If your business falls into more than one sector it is the main business activity as measured by turnover which counts. This can be advantageous if you have a large percentage rate secondary activity and a modest major percentage trade. You should review the position on each anniversary and if the main business activity changes or you expect it to change during the following year you should use the appropriate rate for that sector.

Although you pay VAT at the flat rate percentage under the scheme you will still be required to prepare invoices to VAT registered customers showing the normal rate of VAT. This is so that they can reclaim input VAT at the appropriate rate.

Example of the calculation

Cook & Co is a partnership operating a café and renting out a flat. If its results for 2012 are as follows:

VAT inclusive turnover:   £

Standard rated catering supplies   70,000

Zero rated takeaway foods 5,500

Exempt flat rentals 3,500


Flat rate 12.5% x £79,000 = £9,875

Normally £70,000 x 20/120 = £11,667 less input tax

Treatment of capital assets

The purchase of capital assets costing more than £2,000 (including VAT) may be dealt with outside the scheme. You can claim input VAT on such items on your VAT return in the normal way. Where the input VAT is reclaimed you must account for VAT on a subsequent sale of the asset at the normal rate instead of the flat rate.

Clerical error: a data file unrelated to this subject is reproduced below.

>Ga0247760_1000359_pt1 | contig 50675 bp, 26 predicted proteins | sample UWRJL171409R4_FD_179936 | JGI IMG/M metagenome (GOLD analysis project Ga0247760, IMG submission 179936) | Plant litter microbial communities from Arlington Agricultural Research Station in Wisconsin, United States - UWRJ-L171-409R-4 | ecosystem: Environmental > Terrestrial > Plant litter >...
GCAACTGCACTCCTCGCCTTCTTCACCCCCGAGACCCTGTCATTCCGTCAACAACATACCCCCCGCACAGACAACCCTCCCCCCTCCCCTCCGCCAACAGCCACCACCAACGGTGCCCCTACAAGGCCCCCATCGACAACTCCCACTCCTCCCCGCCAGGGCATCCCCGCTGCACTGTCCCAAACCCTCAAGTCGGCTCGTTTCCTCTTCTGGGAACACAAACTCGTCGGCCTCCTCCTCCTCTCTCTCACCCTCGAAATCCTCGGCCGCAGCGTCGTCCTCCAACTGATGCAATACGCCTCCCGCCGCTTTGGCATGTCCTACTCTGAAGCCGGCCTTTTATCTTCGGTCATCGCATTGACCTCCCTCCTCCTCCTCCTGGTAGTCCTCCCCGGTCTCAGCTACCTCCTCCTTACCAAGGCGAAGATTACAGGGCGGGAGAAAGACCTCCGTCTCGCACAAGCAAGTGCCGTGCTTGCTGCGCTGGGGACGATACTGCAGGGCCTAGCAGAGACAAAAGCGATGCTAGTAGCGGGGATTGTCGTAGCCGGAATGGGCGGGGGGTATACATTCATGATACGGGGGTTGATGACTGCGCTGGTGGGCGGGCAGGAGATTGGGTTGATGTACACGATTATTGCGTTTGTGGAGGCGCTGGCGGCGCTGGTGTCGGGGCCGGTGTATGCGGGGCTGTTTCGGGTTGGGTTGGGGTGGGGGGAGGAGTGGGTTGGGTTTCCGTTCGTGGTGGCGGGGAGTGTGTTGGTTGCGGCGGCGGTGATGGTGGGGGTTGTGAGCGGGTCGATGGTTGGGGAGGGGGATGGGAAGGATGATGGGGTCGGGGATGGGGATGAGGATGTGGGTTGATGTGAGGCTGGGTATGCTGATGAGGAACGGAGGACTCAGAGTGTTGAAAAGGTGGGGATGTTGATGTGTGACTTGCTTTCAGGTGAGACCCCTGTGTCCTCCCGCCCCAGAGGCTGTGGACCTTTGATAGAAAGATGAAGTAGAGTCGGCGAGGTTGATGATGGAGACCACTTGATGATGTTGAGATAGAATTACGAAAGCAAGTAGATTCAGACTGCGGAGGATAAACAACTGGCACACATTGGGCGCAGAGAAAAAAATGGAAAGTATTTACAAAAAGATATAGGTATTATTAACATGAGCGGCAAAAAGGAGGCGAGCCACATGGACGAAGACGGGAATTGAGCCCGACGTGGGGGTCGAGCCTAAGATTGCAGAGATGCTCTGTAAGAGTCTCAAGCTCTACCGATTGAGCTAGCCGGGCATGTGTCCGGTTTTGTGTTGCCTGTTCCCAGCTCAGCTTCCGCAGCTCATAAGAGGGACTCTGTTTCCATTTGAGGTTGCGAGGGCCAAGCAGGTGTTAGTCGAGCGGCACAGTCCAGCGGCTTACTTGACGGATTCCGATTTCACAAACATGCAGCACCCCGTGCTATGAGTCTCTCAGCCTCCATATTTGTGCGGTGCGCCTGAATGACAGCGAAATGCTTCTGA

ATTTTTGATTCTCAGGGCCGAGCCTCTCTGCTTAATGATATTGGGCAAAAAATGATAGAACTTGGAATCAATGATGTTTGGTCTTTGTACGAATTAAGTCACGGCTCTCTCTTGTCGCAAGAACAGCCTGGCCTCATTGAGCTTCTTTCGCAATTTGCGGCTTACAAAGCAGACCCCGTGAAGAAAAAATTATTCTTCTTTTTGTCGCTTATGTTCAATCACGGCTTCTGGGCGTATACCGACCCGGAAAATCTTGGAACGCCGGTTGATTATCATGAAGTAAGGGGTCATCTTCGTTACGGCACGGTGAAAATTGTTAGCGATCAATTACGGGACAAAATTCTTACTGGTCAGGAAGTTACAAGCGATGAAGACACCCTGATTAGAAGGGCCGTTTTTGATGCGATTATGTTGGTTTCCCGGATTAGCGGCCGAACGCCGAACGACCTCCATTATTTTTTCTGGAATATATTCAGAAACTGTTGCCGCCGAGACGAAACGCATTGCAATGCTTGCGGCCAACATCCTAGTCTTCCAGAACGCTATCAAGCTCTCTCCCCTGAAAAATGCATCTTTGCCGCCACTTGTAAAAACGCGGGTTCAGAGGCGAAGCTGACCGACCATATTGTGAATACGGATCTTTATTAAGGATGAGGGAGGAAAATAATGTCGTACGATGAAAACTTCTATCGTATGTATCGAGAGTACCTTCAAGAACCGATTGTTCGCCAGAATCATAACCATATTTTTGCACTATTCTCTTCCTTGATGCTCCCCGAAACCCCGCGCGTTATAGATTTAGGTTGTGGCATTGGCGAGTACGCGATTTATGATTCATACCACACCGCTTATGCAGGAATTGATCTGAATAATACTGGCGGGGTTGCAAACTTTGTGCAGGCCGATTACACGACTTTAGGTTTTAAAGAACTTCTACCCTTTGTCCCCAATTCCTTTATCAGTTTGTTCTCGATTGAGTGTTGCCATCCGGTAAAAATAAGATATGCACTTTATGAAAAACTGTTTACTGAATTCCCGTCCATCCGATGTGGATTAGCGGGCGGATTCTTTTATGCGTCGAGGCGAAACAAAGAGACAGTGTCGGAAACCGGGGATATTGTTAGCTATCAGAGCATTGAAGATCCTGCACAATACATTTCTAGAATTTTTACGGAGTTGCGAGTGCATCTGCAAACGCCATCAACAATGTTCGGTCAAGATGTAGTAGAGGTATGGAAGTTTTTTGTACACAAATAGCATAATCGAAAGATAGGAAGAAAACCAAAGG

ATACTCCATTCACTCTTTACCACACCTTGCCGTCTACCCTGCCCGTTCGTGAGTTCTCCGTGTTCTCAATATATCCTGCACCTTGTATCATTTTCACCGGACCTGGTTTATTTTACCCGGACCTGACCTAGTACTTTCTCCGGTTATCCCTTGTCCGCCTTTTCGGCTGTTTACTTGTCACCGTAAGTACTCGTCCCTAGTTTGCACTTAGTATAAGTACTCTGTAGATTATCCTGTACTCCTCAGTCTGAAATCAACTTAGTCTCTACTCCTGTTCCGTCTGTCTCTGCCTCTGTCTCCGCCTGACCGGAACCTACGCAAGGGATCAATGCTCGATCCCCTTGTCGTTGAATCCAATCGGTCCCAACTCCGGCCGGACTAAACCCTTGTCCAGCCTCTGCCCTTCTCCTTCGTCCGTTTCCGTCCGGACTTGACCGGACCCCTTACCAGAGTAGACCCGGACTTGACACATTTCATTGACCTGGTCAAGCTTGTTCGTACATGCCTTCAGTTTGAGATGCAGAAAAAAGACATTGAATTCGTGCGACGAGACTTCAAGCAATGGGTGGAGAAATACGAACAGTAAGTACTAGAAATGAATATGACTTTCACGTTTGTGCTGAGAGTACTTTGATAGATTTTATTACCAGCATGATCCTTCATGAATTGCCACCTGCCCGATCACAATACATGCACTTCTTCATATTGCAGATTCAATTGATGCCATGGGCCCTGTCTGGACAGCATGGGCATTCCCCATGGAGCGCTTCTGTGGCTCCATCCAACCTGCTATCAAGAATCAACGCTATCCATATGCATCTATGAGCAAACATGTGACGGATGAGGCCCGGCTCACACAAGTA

Items under the capital goods scheme are excluded from the flat rate scheme.

Transactions within the European Community

Income from sales of goods is included in your turnover figure.

Where there are acquisitions from EC member states you will still be required to record the VAT on your VAT return in the normal way even though you will not be able to reclaim the input VAT unless it is a capital item as outlined above.

The rules on services are complex. Please get in touch if this is an issue so that we can give you specific advice.

Records to keep

Under the scheme you must keep a record of your flat rate calculation showing:

  • your flat rate turnover
  • the flat rate percentage you have used
  • the tax calculated as due.

You must still keep a VAT account although if the only VAT to be accounted for is that calculated under the scheme there will only be one entry for each period.


The scheme is designed to reduce administration although it will only be attractive if it does not result in additional VAT liabilities. The only way to establish whether your business will benefit is to carry out a calculation and comparison of the normal rules and the flat rate rules.

How we can help

We can advise as to whether the flat rate scheme would be beneficial for your business and help you to operate the scheme. Please do not hesitate to contact us.